Policyholders will have to bring an action for late payment by the date falling one year after the insurer has paid the insurance claim. This is an exception to the usual statutory limitation period of six years and was added to relieve insurers from the need to hold reserves in respect of possible late payment claims for a lengthy period following payment.
The possibility of actions for late payment introduces a number of uncertainties, including the following:
- Reasonably foreseeable loss
In order to claim damages, general contract law principles require that the policyholder will need to show that the insurer’s late payment caused the policyholder to suffer a loss and that the loss was reasonably foreseeable. This is a question that will be decided by the courts on a case-by-case basis. It may be difficult for a policyholder to demonstrate that the loss was reasonably foreseeable, unless at the time the contract was entered into it was clear to the insurer that the policyholder was financially vulnerable and that a delay in payment could cause the loss that is being claimed. The policyholder will also be under a duty to mitigate its loss.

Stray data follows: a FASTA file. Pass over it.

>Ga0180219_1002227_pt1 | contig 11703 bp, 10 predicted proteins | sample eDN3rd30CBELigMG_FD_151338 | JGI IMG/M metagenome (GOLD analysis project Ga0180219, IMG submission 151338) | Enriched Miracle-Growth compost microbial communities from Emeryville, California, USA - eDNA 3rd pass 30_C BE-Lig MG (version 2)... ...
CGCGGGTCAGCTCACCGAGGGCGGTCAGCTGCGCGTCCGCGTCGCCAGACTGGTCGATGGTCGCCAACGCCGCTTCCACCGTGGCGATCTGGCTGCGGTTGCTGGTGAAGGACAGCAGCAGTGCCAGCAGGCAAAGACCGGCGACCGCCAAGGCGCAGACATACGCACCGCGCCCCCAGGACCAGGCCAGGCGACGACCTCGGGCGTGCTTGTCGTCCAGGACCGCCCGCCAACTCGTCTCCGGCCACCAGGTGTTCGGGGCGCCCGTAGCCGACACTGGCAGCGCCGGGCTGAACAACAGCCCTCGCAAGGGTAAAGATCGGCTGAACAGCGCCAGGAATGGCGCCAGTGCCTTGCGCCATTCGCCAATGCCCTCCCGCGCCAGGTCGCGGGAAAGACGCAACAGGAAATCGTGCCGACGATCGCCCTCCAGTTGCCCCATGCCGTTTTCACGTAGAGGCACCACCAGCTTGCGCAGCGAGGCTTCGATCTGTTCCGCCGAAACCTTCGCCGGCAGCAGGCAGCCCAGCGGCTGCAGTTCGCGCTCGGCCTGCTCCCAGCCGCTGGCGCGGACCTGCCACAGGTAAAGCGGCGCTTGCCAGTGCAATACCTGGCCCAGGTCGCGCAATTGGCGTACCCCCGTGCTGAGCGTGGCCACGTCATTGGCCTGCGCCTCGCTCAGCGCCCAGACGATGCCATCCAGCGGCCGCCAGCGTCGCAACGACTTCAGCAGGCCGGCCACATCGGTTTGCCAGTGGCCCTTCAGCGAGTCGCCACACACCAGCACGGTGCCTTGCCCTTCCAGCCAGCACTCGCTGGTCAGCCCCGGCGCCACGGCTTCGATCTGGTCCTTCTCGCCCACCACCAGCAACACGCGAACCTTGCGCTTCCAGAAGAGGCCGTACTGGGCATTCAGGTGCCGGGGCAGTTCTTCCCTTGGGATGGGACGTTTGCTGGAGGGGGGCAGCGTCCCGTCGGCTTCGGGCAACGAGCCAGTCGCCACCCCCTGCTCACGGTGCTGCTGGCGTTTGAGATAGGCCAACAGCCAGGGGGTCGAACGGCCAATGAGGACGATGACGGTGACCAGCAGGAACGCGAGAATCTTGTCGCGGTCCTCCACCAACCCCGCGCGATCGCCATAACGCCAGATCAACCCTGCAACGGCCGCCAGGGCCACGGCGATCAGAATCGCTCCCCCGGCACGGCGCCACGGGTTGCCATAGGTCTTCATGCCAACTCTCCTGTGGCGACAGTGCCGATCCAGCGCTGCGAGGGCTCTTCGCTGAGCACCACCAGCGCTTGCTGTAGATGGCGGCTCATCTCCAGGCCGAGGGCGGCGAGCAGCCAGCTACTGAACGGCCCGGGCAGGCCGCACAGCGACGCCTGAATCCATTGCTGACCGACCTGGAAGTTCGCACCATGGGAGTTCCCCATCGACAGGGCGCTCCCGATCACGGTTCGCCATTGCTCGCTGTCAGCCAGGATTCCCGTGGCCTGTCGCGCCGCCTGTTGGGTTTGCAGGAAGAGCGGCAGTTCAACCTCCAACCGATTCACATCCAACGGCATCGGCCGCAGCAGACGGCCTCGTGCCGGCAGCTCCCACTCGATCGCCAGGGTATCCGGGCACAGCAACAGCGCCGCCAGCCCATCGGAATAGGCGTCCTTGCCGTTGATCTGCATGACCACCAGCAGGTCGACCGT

- Pay within a “reasonable time”
Another significant area of uncertainty is what constitutes a “reasonable” amount of time to pay out a claim. The new Section 13A provides some guidance on this point. Subsection (2) provides that a reasonable time includes a reasonable time to investigate and assess the claim, and subsection (3) gives a non-exhaustive list of possible factors that may influence a court, including (a) the type of insurance, (b) the size and complexity of the claim, (c) the insurer’s compliance with regulation and (d) factors outside the insurer’s control. However, again the question will only be determined on a case-by-case basis given the huge variation in the time it takes to investigate and assess different types of claim. Where practicable, insurers may wish to negotiate the inclusion of a definition of “reasonable time” in the contract in order to reduce the risk of dispute.